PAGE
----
The third major misconception was that the events of 2011 were a win for the protesters. Ironically, the military in 2011 wrested power from Mubarak but also snatched it from the secular groups that had opposed him in the street. The mostly secular protesters, who had a competitive advantage in the tumult of Tahrir Square, were at a disadvantage when competing in the rough-and-tumble post-Mubarak political environment. Their passion, sheer numbers and savvy use of social media enabled them to punch at or above their weight in Tahrir Square, but once removed from the street, they couldn’t compete in a political environment with the better heeled and better organized Muslim Brotherhood. This was due to Mubarak having successfully eviscerated all secular democratically leaning groups over the course of his 30-year reign, but having been unable to completely suppress the more agile and popularly supported Muslim Brotherhood. This gave the Brotherhood, whose members had played a de minimis role in Tahrir Square, a head start as the country emerged from the Mubarak period. And it put the secular groups, who had been the vanguard of the protest movement, at a distinct disadvantage in terms of having a say in the country’s future.

So how does this provide context for where we are today? It means that Egypt has another shot at completing the revolution that was stillborn in 2011 when the secular groups were rendered ineffective. Why will these groups fare better in the future than they have in the past? In the past two and a half years, the secular groups have become better organized and more unified. Moreover, it appears that the military is further leveling the playing field by suppressing the ability of the Muslim Brotherhood to sow instability. And if the promised collaboration across religious and political divides materializes as the country advances toward its next government, it is possible that Egypt will now undergo a true political revolution, one that involves a new social contract for the country and is inclusive of a more diverse set of political voices.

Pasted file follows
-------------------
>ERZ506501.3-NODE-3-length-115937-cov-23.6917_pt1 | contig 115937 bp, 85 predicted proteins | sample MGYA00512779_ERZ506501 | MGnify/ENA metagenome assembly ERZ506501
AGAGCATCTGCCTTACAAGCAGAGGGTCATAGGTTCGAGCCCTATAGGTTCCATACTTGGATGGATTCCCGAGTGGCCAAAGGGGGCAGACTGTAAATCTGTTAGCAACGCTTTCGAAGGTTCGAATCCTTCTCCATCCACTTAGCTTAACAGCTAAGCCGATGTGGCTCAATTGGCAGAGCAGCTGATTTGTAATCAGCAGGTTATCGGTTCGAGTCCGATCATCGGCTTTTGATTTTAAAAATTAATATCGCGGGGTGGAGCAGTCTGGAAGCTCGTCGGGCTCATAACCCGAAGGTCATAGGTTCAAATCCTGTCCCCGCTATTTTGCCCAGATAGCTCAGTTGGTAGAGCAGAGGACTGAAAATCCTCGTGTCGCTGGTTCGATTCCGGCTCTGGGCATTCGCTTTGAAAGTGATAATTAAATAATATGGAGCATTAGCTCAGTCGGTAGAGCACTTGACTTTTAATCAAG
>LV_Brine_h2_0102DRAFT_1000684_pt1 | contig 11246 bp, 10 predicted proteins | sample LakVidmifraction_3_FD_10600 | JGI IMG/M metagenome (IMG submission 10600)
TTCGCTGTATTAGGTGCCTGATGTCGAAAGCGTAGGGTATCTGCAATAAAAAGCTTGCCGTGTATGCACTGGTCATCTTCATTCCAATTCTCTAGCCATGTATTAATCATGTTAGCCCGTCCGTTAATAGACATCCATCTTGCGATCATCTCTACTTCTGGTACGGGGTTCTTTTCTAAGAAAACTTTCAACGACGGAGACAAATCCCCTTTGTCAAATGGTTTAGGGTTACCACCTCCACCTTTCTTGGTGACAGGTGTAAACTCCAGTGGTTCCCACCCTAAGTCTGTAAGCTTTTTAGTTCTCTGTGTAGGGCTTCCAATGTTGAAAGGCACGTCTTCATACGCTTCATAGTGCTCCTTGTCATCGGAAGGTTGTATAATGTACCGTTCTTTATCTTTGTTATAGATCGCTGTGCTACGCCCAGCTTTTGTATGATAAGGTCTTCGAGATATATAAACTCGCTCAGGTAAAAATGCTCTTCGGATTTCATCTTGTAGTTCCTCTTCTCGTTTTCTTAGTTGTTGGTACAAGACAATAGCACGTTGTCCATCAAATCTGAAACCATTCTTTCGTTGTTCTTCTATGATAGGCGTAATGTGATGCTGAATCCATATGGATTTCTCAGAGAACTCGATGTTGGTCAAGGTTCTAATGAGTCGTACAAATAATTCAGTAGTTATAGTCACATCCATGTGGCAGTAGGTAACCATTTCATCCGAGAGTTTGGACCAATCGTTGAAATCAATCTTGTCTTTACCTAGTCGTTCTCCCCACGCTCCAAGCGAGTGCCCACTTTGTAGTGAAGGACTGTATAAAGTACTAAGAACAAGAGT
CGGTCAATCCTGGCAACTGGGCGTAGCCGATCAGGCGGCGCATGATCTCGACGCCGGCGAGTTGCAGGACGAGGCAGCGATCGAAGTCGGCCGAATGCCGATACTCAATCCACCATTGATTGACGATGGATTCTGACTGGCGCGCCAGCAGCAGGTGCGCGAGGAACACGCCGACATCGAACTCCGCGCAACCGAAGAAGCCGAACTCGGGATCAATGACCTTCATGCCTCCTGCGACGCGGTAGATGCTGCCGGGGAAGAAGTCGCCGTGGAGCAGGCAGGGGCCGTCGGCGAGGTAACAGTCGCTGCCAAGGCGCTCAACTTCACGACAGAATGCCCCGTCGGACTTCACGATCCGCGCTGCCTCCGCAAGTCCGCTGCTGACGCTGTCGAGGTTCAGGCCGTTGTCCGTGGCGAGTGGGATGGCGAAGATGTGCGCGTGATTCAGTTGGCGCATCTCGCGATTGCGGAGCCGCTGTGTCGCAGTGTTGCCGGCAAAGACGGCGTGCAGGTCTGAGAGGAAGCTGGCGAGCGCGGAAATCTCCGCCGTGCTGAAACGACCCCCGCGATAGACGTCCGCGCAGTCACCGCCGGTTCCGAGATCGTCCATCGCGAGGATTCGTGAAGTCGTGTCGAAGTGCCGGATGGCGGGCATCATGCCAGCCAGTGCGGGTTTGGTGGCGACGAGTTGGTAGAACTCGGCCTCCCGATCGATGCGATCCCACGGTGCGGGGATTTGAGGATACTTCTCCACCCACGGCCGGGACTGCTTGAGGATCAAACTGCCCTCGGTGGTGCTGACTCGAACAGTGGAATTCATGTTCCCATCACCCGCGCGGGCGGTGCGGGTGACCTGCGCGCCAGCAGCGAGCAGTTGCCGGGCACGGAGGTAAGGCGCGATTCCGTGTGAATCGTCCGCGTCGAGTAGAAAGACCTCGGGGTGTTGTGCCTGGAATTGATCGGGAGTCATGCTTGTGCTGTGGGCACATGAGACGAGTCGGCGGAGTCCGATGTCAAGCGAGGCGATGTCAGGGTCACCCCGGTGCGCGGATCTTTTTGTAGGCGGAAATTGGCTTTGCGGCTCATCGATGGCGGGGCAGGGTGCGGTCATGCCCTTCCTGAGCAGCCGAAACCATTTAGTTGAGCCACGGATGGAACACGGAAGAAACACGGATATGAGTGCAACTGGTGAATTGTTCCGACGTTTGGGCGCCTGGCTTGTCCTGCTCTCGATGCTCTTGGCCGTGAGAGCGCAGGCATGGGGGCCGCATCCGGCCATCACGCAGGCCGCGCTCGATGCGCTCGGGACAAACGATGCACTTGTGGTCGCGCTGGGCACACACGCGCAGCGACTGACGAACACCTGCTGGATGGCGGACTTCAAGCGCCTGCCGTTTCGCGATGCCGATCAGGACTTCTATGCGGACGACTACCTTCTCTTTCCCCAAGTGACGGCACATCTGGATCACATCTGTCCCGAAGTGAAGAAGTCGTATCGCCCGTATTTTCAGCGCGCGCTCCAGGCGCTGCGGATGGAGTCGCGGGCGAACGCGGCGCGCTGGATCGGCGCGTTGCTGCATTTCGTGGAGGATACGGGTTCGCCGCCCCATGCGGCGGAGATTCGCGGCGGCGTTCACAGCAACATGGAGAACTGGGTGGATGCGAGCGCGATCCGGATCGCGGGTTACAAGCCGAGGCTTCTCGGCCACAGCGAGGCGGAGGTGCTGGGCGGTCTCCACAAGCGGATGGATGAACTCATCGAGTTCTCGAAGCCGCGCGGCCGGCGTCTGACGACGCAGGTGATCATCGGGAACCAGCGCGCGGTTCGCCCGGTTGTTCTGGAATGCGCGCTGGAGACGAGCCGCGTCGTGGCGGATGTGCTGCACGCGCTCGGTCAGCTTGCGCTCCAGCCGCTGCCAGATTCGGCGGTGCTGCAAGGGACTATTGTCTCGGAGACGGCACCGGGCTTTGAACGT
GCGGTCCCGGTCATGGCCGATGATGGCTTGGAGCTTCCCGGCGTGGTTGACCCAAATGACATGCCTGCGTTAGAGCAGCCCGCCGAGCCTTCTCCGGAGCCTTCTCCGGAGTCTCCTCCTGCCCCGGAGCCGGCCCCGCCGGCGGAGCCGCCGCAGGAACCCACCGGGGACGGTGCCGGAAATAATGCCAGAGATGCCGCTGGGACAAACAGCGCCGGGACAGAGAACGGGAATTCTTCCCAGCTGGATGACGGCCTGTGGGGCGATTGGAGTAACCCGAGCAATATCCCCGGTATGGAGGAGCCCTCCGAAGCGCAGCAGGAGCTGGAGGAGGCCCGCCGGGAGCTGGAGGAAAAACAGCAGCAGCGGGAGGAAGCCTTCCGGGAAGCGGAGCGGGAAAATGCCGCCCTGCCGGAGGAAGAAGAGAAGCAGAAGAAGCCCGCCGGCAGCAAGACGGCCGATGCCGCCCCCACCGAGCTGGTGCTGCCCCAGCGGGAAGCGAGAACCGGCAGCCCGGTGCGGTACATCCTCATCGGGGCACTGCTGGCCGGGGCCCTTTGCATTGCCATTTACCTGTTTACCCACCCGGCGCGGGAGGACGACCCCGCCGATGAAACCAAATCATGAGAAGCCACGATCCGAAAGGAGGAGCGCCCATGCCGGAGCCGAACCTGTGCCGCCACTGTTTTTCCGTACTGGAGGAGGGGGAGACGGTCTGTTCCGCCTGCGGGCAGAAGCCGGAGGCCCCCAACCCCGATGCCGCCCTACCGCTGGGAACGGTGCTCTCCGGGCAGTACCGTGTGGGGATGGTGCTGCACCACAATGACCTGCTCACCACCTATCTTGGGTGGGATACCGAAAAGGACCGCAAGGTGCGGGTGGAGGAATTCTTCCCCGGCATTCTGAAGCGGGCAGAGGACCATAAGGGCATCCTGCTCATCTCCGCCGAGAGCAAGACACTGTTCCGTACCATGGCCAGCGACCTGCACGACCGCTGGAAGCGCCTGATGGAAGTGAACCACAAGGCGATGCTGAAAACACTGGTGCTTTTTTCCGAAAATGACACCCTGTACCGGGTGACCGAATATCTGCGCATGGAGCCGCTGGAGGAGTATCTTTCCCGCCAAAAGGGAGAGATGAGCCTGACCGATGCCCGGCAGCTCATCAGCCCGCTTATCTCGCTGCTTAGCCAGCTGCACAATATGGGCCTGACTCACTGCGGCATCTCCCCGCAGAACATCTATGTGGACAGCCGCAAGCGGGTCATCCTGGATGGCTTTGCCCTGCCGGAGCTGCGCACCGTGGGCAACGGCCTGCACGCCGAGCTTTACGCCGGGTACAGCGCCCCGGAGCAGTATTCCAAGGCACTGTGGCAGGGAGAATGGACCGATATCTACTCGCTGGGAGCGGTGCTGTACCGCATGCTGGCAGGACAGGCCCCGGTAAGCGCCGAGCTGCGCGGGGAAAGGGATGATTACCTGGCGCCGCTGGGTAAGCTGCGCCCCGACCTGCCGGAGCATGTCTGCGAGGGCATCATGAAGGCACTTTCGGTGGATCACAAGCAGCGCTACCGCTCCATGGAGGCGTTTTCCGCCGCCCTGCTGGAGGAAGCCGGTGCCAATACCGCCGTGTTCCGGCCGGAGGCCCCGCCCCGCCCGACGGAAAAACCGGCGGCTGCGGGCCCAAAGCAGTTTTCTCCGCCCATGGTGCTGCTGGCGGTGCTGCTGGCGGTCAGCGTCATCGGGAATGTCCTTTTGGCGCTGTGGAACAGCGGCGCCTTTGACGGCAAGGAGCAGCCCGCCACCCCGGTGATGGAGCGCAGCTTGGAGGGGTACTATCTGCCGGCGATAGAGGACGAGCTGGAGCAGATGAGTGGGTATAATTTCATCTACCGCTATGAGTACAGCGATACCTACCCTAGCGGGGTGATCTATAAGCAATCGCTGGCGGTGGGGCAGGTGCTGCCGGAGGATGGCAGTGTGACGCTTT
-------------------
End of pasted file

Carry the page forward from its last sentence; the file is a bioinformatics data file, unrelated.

It is impossible to predict what lies ahead for Egypt. The events on the ground could cause a further unraveling of the political situation, the result being mayhem and anarchy. The suppression of the Muslim Brotherhood and the polarization we see in the streets in the early days following Morsi’s demise is worrisome in this regard. But it is also possible that a revolution that involves a true shaking up of political elites will finally unfold, this time with both secular and religious groups represented.

While Washington has little control over how events in Egypt will unfold, to the degree it has influence over the military it should encourage a process that includes voices from the now more mature secular groups as well from religious groups of all stripes. Then Egypt may actually get the revolution it started in 2011, but lost with the overthrow of Mubarak, and the country may finally be able to send the military back to its barracks. 

Ross Harrison is on the faculty of the Walsh School of Foreign Service at Georgetown University, where he teaches graduate-level courses in strategy. He also teaches Middle East politics at the University of Pittsburgh. He has served on corporate advisory boards and worked with an international NGO on its strategic challenges. Harrison is a member of the Teaching Strategy Group with colleagues from the US Army War College and National Defense University and of the Global Futures Forum, sponsored by the US Department of State, and is the author of Strategic Thinking in 3D: A Guide for National Security, Foreign policy and Business Professionals. On Twitter: @georgetownprof